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Introducing the DexBox!

We’re always working on projects behind the scenes here at Hearing Healthcare Centre, usually trying to improve the service we provide to our clients along their journey.

In the past, we’ve showcased audio illusions, disproved dangerous wax removal techniques, and informed clients on the best ways to communicate with hearing impaired individuals. Today, we’re focusing on client dexterity!


What is dexterity?

Dexterity is defined as skill in performing tasks, especially involving a person’s hands. When we talk about dexterity in Audiology, we generally refer to the manipulation of small objects, such as hearing aids. Dexterity usually remains untarnished in most people and is only worsened by age and certain diseases.

As we get older, we naturally incur a loss of motor function which can make manipulating objects more challenging. Conditions such as Parkinson’s disease and Arthritis also worsen dexterity, and sometimes individuals have a combination of these factors.


How does dexterity relate to Audiology?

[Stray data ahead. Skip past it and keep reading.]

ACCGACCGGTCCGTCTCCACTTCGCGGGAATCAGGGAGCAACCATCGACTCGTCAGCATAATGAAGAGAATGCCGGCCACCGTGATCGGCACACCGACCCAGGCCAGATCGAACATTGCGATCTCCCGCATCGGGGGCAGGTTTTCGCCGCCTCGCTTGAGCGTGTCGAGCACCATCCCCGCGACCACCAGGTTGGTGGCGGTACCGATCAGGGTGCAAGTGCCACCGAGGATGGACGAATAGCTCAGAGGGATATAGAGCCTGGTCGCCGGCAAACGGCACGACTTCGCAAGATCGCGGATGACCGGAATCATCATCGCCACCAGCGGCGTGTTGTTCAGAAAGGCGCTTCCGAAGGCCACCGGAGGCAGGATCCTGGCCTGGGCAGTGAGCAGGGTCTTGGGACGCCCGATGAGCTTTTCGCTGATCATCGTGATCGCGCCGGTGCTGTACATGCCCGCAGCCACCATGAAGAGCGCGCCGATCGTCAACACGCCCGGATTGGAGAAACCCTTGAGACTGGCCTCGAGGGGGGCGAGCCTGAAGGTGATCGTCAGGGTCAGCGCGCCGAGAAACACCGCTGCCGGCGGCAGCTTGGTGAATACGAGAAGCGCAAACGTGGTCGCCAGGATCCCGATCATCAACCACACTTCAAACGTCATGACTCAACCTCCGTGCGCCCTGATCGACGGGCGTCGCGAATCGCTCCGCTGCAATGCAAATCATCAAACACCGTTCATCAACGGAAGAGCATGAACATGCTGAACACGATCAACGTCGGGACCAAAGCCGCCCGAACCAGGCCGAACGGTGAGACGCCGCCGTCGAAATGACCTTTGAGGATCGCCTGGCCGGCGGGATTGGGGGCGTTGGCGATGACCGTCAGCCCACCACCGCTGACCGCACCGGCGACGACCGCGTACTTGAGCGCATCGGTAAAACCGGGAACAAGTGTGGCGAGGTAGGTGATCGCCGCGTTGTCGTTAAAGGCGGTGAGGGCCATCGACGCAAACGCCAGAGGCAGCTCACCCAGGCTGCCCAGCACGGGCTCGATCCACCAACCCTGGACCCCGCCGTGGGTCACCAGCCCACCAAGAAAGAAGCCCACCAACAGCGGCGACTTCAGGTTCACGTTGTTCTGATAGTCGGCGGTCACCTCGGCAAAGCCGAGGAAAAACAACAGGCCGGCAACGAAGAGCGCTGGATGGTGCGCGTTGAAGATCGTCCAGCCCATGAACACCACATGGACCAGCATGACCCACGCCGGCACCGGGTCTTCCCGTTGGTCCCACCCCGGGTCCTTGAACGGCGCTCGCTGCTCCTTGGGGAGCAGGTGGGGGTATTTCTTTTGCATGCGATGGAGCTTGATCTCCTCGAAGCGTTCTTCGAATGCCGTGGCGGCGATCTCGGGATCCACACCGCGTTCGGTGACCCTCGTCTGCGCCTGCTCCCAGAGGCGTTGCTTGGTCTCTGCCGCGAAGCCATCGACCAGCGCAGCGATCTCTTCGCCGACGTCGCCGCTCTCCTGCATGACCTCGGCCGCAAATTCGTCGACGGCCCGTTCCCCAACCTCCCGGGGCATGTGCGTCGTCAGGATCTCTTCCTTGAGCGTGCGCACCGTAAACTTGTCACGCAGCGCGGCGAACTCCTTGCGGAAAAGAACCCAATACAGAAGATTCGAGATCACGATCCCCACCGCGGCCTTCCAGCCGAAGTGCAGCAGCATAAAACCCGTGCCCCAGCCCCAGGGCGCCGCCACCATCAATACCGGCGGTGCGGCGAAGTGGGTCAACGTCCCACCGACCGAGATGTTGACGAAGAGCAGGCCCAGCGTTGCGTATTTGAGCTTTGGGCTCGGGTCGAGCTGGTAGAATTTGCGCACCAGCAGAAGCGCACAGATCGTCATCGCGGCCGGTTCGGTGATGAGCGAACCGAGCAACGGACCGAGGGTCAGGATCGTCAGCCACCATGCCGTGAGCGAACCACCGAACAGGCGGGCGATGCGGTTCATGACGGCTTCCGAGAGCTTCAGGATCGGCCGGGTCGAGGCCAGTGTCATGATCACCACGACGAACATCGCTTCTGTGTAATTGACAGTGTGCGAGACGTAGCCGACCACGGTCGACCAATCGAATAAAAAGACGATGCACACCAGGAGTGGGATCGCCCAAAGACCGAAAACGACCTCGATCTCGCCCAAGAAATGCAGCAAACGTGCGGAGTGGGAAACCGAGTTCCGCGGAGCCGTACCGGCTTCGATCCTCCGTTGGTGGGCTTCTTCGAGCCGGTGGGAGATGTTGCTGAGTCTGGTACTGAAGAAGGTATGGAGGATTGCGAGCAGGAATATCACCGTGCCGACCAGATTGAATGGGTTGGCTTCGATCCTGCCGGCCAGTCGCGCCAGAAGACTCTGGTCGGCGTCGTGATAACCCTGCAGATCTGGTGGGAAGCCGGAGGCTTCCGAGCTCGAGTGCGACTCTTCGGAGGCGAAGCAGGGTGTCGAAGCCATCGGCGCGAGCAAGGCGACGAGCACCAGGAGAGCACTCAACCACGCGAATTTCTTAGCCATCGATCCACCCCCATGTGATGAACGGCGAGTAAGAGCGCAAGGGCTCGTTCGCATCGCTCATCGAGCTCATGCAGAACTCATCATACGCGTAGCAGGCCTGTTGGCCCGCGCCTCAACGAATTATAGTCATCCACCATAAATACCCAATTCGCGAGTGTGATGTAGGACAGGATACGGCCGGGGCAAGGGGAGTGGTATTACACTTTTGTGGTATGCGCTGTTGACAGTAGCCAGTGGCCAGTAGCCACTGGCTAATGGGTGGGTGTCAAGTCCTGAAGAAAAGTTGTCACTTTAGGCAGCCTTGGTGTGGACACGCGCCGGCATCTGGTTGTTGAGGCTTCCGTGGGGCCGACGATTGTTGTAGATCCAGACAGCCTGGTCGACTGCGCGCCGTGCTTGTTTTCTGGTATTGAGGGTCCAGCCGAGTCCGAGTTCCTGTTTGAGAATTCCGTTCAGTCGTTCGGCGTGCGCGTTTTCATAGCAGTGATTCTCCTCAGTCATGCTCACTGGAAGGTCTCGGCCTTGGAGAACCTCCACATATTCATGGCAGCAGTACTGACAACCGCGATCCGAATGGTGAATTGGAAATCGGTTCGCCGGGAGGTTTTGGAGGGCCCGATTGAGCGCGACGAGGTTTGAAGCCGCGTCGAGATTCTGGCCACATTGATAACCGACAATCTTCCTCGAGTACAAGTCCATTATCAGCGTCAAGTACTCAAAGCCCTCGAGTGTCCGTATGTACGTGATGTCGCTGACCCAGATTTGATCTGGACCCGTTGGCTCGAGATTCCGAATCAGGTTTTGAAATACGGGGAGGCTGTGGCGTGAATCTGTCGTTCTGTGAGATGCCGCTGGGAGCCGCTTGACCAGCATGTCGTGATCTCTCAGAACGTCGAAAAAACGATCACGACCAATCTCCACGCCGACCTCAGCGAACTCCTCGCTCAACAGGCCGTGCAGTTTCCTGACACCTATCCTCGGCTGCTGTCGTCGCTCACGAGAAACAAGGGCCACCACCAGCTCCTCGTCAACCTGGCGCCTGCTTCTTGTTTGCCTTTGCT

When it comes to hearing aids, most manufacturers are focusing their efforts on the miniaturisation of their already tiny hearing aids, dexterity is extremely important in our field of work.

As hearing aids get smaller, the dexterity of our clients becomes more and more important. We need to know they can manipulate the devices they’re provided with. Not being able to change a battery or wax guard will have an ill effect on the device’s functionality.



What is the DexBox?

The DexBox is the first of its kind, a dexterity assessment tool focused solely on hearing aids. A product of our own findings, the idea behind the DexBox is to assess a client’s dexterity in clinic prior to sending them off with their hearing aids.

We often receive emails and calls from clients who at first overestimated their dexterity, and who are struggling with some of the smaller hearing aid models. That’s when the DexBox was born.

The DexBox is a small cuboid tool which has a hearing aid related dexterity task on each of its faces.

The DexBox includes functional battery doors for the three smallest batteries: size 10, size 312 and size 13. This allows users to test their dexterity performing one of the most common hearing aid maintenance tasks.

The DexBox also includes four wax guard apertures, for the most commonly used hearing aid wax guards: Cerustops, HF3s, HF4s and Cerustop XLs.

After hearing aid batteries and wax guards, the most common tasks are clearing vents with a thin thread, turning very small volume dials, and pressing very small buttons; all of which are on the DexBox.


See For Yourself!